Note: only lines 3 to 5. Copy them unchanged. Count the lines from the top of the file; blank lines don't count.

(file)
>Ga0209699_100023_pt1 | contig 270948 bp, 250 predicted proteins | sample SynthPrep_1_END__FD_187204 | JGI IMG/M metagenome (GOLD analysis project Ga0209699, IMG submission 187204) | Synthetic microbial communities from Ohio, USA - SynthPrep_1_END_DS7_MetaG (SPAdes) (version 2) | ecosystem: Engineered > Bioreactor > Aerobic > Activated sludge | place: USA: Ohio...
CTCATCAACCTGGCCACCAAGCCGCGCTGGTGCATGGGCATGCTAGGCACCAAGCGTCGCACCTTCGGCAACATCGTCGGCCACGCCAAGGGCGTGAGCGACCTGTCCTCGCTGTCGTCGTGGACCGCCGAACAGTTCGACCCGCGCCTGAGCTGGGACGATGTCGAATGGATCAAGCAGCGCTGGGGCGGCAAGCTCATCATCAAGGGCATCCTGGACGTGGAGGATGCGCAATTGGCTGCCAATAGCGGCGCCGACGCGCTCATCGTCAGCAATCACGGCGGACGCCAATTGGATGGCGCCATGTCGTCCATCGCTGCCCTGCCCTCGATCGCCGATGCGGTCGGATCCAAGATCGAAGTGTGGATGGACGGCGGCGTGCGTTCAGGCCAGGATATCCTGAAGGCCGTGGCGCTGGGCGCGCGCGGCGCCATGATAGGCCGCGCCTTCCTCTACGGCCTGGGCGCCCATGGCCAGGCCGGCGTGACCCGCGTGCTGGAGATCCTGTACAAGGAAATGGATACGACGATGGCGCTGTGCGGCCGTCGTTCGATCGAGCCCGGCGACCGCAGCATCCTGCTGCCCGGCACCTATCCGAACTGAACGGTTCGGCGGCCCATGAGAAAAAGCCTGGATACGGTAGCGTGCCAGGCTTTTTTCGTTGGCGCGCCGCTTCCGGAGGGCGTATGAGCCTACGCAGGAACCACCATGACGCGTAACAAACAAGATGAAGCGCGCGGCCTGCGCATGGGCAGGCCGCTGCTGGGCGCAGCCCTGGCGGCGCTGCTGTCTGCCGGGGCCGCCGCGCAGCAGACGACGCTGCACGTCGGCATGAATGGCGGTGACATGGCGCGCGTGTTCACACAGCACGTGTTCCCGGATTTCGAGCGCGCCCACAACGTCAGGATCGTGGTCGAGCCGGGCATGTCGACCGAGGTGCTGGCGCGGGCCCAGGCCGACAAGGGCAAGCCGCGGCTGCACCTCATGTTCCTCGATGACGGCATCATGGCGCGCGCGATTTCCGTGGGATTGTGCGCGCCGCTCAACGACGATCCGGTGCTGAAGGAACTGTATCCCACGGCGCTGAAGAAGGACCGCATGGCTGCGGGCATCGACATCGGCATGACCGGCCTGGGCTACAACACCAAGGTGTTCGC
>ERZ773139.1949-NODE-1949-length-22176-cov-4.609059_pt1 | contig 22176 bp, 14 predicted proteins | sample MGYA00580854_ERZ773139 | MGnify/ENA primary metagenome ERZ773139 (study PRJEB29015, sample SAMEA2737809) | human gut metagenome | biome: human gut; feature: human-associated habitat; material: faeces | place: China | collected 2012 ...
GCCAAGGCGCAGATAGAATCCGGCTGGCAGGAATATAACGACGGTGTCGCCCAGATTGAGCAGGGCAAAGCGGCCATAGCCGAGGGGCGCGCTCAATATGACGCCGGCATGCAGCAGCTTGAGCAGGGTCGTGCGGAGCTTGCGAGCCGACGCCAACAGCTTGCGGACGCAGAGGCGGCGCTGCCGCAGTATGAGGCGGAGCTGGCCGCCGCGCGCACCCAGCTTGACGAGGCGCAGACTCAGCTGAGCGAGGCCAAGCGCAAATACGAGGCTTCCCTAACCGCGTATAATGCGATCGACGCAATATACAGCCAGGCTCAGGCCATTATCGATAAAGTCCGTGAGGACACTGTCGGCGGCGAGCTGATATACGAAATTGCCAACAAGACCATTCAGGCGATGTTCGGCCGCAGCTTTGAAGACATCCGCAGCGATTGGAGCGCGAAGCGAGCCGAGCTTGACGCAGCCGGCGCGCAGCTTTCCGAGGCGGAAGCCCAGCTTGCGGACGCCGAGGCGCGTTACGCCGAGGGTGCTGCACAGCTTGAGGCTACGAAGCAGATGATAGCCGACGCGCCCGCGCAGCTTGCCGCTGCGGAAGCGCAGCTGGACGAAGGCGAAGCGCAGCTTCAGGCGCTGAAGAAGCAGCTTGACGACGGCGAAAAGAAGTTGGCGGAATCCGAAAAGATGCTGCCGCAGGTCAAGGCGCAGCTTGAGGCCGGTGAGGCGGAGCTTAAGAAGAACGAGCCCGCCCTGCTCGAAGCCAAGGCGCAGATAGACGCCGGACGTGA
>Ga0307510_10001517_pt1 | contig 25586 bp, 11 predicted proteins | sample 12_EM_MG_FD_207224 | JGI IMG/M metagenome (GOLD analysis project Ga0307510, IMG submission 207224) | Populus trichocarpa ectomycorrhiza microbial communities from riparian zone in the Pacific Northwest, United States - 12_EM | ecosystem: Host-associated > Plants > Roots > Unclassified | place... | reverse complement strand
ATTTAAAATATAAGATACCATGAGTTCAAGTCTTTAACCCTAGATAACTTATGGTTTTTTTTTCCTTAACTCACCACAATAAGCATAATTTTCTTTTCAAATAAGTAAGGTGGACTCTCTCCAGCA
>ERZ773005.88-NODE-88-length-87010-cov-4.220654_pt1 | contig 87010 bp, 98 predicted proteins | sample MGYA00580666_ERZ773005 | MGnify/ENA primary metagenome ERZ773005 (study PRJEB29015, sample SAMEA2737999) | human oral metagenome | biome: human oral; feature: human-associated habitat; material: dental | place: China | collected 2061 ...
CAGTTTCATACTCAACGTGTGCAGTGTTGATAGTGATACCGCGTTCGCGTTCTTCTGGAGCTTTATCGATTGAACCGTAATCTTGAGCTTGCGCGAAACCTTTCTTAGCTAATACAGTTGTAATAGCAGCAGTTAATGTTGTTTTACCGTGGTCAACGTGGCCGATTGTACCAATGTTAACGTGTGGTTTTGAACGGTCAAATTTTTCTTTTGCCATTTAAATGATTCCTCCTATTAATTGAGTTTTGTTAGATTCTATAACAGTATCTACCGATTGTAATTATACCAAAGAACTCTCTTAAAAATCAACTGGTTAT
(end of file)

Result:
>ERZ773139.1949-NODE-1949-length-22176-cov-4.609059_pt1 | contig 22176 bp, 14 predicted proteins | sample MGYA00580854_ERZ773139 | MGnify/ENA primary metagenome ERZ773139 (study PRJEB29015, sample SAMEA2737809) | human gut metagenome | biome: human gut; feature: human-associated habitat; material: faeces | place: China | collected 2012 ...
GCCAAGGCGCAGATAGAATCCGGCTGGCAGGAATATAACGACGGTGTCGCCCAGATTGAGCAGGGCAAAGCGGCCATAGCCGAGGGGCGCGCTCAATATGACGCCGGCATGCAGCAGCTTGAGCAGGGTCGTGCGGAGCTTGCGAGCCGACGCCAACAGCTTGCGGACGCAGAGGCGGCGCTGCCGCAGTATGAGGCGGAGCTGGCCGCCGCGCGCACCCAGCTTGACGAGGCGCAGACTCAGCTGAGCGAGGCCAAGCGCAAATACGAGGCTTCCCTAACCGCGTATAATGCGATCGACGCAATATACAGCCAGGCTCAGGCCATTATCGATAAAGTCCGTGAGGACACTGTCGGCGGCGAGCTGATATACGAAATTGCCAACAAGACCATTCAGGCGATGTTCGGCCGCAGCTTTGAAGACATCCGCAGCGATTGGAGCGCGAAGCGAGCCGAGCTTGACGCAGCCGGCGCGCAGCTTTCCGAGGCGGAAGCCCAGCTTGCGGACGCCGAGGCGCGTTACGCCGAGGGTGCTGCACAGCTTGAGGCTACGAAGCAGATGATAGCCGACGCGCCCGCGCAGCTTGCCGCTGCGGAAGCGCAGCTGGACGAAGGCGAAGCGCAGCTTCAGGCGCTGAAGAAGCAGCTTGACGACGGCGAAAAGAAGTTGGCGGAATCCGAAAAGATGCTGCCGCAGGTCAAGGCGCAGCTTGAGGCCGGTGAGGCGGAGCTTAAGAAGAACGAGCCCGCCCTGCTCGAAGCCAAGGCGCAGATAGACGCCGGACGTGA
>Ga0307510_10001517_pt1 | contig 25586 bp, 11 predicted proteins | sample 12_EM_MG_FD_207224 | JGI IMG/M metagenome (GOLD analysis project Ga0307510, IMG submission 207224) | Populus trichocarpa ectomycorrhiza microbial communities from riparian zone in the Pacific Northwest, United States - 12_EM | ecosystem: Host-associated > Plants > Roots > Unclassified | place... | reverse complement strand